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  • br Conclusion br Introduction br CRL E ligases


    CRL4 E3 ligases in tumorigenesis
    Small molecule-based PROTACs
    PROTAC: Major biological impacts
    Acknowledgements The authors sincerely apologize to all those colleagues whose important work was not cited in this paper owing to space limitations. They thank the members of Wei laboratory for critical reading and discussion of the manuscript. W.W. is a Leukemia & Lymphoma Society (LLS) research scholar. This work was supported in part by Scientific Research Training Program for Young Talents (Union Hospital, Tongji Medical College, Huazhong University of Science and Technology) to J.C., by National Natural Science Foundation of China (81572413) to K.T., by the V Foundation for Cancer Research to P.Z., and by US National Institutes of Health (NIH) grants to P. Z. (CA159925 and CA213992) and W.W. (GM094777 and CA177910).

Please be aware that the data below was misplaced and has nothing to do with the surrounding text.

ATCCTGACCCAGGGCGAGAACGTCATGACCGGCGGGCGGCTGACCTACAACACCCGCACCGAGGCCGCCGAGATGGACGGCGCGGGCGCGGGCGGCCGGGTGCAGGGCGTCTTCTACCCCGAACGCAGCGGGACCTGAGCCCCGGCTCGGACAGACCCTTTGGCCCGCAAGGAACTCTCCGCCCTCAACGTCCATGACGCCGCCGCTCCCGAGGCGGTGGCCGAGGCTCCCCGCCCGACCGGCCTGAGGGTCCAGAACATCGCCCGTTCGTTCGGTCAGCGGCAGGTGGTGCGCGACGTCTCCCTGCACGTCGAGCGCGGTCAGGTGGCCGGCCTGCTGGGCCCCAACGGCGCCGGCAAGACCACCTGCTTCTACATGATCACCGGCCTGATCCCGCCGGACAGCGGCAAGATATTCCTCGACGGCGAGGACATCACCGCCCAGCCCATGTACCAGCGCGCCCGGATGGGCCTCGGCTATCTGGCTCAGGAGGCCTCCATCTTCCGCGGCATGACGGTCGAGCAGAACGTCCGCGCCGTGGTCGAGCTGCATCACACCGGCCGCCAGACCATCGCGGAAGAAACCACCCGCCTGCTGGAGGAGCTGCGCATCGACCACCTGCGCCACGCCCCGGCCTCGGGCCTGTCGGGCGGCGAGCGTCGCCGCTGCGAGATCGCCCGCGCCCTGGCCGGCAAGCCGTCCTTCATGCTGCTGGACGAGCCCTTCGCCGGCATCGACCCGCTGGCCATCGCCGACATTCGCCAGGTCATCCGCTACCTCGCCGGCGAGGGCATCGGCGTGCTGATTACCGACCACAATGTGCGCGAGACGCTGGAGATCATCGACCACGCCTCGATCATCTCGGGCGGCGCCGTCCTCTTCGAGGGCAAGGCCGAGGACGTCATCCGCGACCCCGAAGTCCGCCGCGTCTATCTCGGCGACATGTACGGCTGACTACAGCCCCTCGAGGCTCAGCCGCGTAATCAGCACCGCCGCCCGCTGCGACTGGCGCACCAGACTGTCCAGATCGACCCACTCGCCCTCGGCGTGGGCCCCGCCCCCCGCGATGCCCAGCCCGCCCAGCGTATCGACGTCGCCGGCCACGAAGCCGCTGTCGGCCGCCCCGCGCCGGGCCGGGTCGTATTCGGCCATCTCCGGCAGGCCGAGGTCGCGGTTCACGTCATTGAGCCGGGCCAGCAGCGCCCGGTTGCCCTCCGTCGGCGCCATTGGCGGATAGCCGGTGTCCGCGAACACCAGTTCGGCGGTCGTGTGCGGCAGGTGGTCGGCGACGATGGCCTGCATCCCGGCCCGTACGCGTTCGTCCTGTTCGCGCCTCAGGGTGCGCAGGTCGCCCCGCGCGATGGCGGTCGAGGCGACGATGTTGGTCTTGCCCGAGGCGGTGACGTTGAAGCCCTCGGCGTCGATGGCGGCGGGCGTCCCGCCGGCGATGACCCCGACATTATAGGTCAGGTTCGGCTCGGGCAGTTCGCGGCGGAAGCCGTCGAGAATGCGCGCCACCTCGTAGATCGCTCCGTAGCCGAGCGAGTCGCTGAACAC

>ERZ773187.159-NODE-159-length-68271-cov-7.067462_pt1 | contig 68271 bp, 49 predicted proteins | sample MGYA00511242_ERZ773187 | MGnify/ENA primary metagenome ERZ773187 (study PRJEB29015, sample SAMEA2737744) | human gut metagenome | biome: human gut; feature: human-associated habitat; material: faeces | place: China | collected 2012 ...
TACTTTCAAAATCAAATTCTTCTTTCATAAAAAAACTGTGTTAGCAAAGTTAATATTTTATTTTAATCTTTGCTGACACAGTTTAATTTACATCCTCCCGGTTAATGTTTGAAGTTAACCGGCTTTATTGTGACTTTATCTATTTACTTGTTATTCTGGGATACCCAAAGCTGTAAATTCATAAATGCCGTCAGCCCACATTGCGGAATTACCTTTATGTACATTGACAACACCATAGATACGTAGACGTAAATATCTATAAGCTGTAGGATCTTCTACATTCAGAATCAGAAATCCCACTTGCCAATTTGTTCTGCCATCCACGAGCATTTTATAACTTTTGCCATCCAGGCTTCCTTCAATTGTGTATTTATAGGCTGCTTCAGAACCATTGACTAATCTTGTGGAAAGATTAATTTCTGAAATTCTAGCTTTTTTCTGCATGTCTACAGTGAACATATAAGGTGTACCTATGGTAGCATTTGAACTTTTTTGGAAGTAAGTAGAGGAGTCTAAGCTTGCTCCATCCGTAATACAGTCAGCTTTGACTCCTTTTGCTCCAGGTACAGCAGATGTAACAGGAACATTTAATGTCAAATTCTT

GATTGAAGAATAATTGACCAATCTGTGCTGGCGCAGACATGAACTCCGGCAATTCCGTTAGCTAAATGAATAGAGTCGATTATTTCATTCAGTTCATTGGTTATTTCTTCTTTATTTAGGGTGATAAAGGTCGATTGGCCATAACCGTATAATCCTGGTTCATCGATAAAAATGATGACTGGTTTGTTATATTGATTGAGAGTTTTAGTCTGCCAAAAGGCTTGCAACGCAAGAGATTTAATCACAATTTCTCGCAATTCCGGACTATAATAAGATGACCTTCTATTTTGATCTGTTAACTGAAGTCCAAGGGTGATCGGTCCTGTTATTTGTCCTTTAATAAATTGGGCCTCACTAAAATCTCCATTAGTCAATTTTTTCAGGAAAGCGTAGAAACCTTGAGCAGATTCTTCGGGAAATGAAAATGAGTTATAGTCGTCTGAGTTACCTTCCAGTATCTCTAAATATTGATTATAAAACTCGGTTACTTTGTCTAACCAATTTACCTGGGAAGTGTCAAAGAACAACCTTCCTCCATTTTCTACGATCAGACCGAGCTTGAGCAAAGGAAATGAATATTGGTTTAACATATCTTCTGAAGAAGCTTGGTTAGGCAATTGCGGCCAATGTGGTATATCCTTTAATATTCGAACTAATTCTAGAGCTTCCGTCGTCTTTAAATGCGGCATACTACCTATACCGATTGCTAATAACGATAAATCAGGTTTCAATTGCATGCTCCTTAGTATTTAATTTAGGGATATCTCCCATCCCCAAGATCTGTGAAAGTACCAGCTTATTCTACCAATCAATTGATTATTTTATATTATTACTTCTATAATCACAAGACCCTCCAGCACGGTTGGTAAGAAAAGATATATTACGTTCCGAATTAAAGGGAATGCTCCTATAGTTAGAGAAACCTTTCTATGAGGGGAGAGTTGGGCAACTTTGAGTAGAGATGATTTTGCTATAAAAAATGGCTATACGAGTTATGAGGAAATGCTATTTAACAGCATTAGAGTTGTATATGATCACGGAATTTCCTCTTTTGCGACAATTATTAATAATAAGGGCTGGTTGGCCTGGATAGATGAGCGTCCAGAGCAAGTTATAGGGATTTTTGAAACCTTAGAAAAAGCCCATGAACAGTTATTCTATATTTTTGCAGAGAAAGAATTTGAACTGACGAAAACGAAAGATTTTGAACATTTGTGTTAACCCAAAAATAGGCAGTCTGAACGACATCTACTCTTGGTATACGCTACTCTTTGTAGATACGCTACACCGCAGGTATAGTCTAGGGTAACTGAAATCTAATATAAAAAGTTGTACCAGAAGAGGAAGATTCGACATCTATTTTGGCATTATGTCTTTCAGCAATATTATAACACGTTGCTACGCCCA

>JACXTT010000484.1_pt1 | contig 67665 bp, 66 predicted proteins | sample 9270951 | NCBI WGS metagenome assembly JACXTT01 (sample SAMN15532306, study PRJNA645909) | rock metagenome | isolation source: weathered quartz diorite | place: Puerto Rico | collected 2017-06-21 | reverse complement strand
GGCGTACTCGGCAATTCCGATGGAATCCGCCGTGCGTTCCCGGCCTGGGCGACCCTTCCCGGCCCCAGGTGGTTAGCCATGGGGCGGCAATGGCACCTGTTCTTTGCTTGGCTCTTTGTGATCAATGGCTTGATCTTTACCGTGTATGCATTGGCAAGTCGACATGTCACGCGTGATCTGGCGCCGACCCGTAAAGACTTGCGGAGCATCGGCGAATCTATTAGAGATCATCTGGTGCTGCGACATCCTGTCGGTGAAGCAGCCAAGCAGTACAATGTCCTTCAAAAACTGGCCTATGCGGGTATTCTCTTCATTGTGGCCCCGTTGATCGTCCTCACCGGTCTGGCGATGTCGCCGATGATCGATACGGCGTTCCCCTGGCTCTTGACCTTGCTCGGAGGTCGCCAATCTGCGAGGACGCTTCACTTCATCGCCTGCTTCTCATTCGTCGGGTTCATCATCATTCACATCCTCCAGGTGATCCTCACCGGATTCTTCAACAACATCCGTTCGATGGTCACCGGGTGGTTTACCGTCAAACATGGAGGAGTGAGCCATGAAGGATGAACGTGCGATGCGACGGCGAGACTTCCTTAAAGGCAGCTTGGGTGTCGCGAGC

Introduction The first step in innate immunity signaling is the recognition of PAMPs by their corresponding PRRs. The signature PAMPs in viruses are the viral nucleic acids including double-stranded RNA (dsRNA), single-stranded RNA (ssRNA), and dsDNA [1]. The viral PAMPs are mainly recognized by three kinds of PRRs, including Toll-like receptors (TLRs), RIG-I-like receptors (RLRs), and cytosolic DNA sensors (CDSs) such as cyclic GMP-AMP synthase (cGAS). TLRs are the membrane-bound PRRs, while RLRs and CDSs belong to the cytoplasmic PRRs.Fig 1.Table 1. The interaction between the PAMPs and the PRRs initiates the signal transduction cascade. The receptors perceive viral nucleic acids, resulting in the recruitment and activation of the adaptor protein including Toll/interleukin-1 receptor domain-containing adaptor protein inducing interferon beta (TRIF) [2], myeloid differentiation factor-88 (MyD88) [3], mitochondrial antiviral signaling protein (MAVS) [4], and stimulator of interferon genes protein (STING) [5], respectively. The adaptor proteins act as a scaffold, recruiting and activating the kinases including inhibitor of nuclear factor kappa-B [IκB] kinase (IKK) family and TANK-binding kinase-1 (TBK1). Furthermore, IKK family and TBK1 are responsible for the activation of transcription factors nuclear factor kappa-light-chain-enhancer of activated GSK2636771 (NF-κB) and interferon-regulatory factor 3 (IRF3), respectively. IKK family, including IKKα, IKKβ, and IKKγ (NEMO), phosphorylates IκBα and leads to its ubiquitination and proteasomal degradation, which releases the sequestered NF-κB (p65/p50) and leads to its translocation from cytoplasm to the nucleus [6]. The translocated NF-κB is then engaged in the production of the proinflammatory cytokines. TBK1 cooperates with IKK-related kinase IKKε to phosphorylate and activate IRF3, leading to its dimerization and translocation. The translocated IRF3 mediates the induction of the genes encoding type I IFNs and IFN regulatory factors in the nucleus [7]. Ubiquitin is an 8.5 kDa protein composed of 76 amino acids. The addition of ubiquitin to a substrate protein is called ubiquitination, which is completed through three distinct classes of enzymes: ubiquitin-activating enzymes (E1s), ubiquitin-conjugating enzymes (E2s), and ubiquitin ligases (E3s) [8]. Since there are limited numbers of E1 and E2 enzymes, the substrate specificity relies mainly on the E3 ubiquitin ligase. E3s are divided into three types according to their domain structure, HECT (homologous to E6-associated protein C-terminus), RING (Really Interesting New Gene), and RBR (RING-IBR-RING) [9]. HECT type E3s contain HECT domain at their C terminus, while the RING E3s are characterized by their RING or U-box fold catalytic domain. Different from both of them, RBR E3s are defined by a homologous sequence, encompassing two predicted RING fingers (RING1 and RING2) and a central in-between-RINGs (IBR) zinc-binding domain [9]. Conjugation of ubiquitin to substrates occurs at lysine residues of the substrate proteins. Lysine residues of the substrate can be modified with a single ubiquitin moiety (monoubiquitination) or chains of ubiquitin (polyubiquitination). Polyubiquitin chains are formed through the covalent binding of C-terminal glycine of one ubiquitin molecule with the lysine or methionine of another ubiquitin molecule [8]. Ubiquitin itself contains eight amino groups for another ubiquitin molecule to conjugate with: the ε-amino groups of seven lysine residues (K6, 11, 27, 29, 33, 48, and 63) and the α-amino group of the N-terminal methionine residue. Among them, the K48- and K63-linked polymeric chains are the best described. K48-based polyubiquitin chains are the canonical signal to target protein for the proteasome-dependent degradation, while K63-based chains regulate signal transduction, protein endocytosis, trafficking, and enzymatic activity [10]. There are emerging studies suggesting the involvement of atypical types of ubiquitin chains in innate immunity [10]. For example, M1-linked chains, which are catalyzed by a linear ubiquitin chain assembly complex (LUBAC), are essential for the NF-κB activation and regulation of IFN production [11], [12]. Besides M1-linked chains, K11-, K27-, K-29 polyubiquitin chains are also suggested to play role in the modulation of innate immunity.